POETRY 180 WAS ALSO MEANT TO EXPOSE HIGH SCHOOL students to the new voices in contemporary poetry. Even if teachers try to keep up with the poetry of the day, textbooks and anthologies typically lag behind the times. My rough count of one popular introductory text has dead authors beating out living ones at a ratio of nine to one. And oddly enough, many of the poems that are still presented as examples of “modern” poetry—Eliot’s “The Love Song of J. Alfred Prufrock” or Williams’s “The Red Wheelbarrow”—were written more than seventy-five years ago. With a few exceptions, the poems selected for the Poetry 180 website and this book were chosen with the idea of catching the sounds, rhythms, and attitudes of poetry written much more recently. Some of the poems culled from literary magazines are no more than a year or two old. I ruled out any poem that had become a standard offering in textbooks and anthologies. I wanted also to include voices that were not well known. Quite a few of these poems were written by poets I had not heard of before I started scouting for the poems that would suit the purposes of Poetry 180. Assembling this anthology gave me a chance to further the cause of some of my favorite poems and also to discover poets who were new to me. The more I searched for poems, the more I became convinced that regardless of what other kinds of poems will be written in years to come, clear, reader-conscious poems are the ones that will broaden the audience of poetry beyond the precincts of its practitioners.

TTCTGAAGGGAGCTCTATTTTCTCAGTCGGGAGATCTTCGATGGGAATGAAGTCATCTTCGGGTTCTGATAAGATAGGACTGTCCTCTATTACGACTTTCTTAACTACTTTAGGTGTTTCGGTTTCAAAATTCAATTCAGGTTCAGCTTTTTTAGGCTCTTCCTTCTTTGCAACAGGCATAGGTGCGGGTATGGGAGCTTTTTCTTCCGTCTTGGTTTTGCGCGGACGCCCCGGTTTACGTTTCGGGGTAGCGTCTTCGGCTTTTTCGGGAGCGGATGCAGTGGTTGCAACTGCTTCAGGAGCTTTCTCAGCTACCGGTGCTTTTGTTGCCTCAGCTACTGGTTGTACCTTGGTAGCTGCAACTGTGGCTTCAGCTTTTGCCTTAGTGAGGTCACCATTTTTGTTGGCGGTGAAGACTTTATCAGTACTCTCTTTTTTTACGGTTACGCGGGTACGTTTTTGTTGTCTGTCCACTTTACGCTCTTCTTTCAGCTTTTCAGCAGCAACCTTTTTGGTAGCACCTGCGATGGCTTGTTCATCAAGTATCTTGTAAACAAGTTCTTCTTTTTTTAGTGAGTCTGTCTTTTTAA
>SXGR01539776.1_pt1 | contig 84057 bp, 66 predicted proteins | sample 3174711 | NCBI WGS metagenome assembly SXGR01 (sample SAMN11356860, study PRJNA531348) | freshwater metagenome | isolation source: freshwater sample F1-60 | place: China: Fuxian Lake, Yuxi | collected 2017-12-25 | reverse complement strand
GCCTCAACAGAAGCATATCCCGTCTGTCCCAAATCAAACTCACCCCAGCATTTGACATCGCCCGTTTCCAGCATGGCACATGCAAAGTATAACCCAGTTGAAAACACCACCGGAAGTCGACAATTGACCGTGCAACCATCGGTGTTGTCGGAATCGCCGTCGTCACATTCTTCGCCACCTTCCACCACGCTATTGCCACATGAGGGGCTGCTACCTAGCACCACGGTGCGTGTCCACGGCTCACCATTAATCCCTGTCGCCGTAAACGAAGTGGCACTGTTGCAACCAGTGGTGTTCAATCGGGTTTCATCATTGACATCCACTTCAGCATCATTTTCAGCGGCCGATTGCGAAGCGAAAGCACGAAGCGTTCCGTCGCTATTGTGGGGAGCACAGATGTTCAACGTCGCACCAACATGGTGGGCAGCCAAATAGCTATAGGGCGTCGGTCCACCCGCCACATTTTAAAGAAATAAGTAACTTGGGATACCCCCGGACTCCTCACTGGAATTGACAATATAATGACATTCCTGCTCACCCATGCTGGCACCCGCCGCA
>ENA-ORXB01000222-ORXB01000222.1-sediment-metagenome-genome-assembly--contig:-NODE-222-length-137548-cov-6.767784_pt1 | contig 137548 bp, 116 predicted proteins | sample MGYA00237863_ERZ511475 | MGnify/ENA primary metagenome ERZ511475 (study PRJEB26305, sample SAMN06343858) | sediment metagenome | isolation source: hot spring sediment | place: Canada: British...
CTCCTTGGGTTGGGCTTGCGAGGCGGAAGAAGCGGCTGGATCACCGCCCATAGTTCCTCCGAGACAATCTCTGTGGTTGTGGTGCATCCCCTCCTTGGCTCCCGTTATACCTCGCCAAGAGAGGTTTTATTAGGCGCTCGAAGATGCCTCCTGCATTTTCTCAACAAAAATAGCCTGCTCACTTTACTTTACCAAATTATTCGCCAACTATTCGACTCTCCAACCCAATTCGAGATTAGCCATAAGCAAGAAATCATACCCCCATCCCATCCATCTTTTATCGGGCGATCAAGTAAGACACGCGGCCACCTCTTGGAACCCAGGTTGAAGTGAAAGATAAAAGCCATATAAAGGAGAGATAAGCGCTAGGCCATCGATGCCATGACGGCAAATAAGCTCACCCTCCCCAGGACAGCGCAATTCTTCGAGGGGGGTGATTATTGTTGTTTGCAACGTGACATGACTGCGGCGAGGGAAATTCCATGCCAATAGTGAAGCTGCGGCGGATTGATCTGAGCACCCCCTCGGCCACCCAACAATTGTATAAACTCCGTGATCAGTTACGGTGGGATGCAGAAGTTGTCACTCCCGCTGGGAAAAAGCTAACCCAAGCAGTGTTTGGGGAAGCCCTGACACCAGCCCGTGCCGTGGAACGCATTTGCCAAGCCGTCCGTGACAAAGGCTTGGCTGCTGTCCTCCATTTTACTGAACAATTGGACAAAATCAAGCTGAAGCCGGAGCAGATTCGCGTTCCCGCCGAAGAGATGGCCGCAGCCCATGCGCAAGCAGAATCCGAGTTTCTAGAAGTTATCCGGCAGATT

ADMITTEDLY, SOME OF THESE POEMS WERE SELECTED TO appeal to the interests of high school students. Mark Halliday and Jim Daniels both have poems about cars. Nick Flynn writes about the suspension of physical laws in cartoons. Edward Hirsch has a poem about basketball, and Louis Jenkins has one on football. There are poems about mothers and sons, fathers and daughters. And poems about teaching and learning. Tom Wayman’s hilarious and touching “Did I Miss Anything?” will appeal to anyone who has ever missed a class and then had the temerity to ask the teacher that impertinent question. But this anthology is meant for everyone, even if you somehow managed to avoid high school—that crucible where character is formed and where, as one student pointed out, they even make you read The Crucible.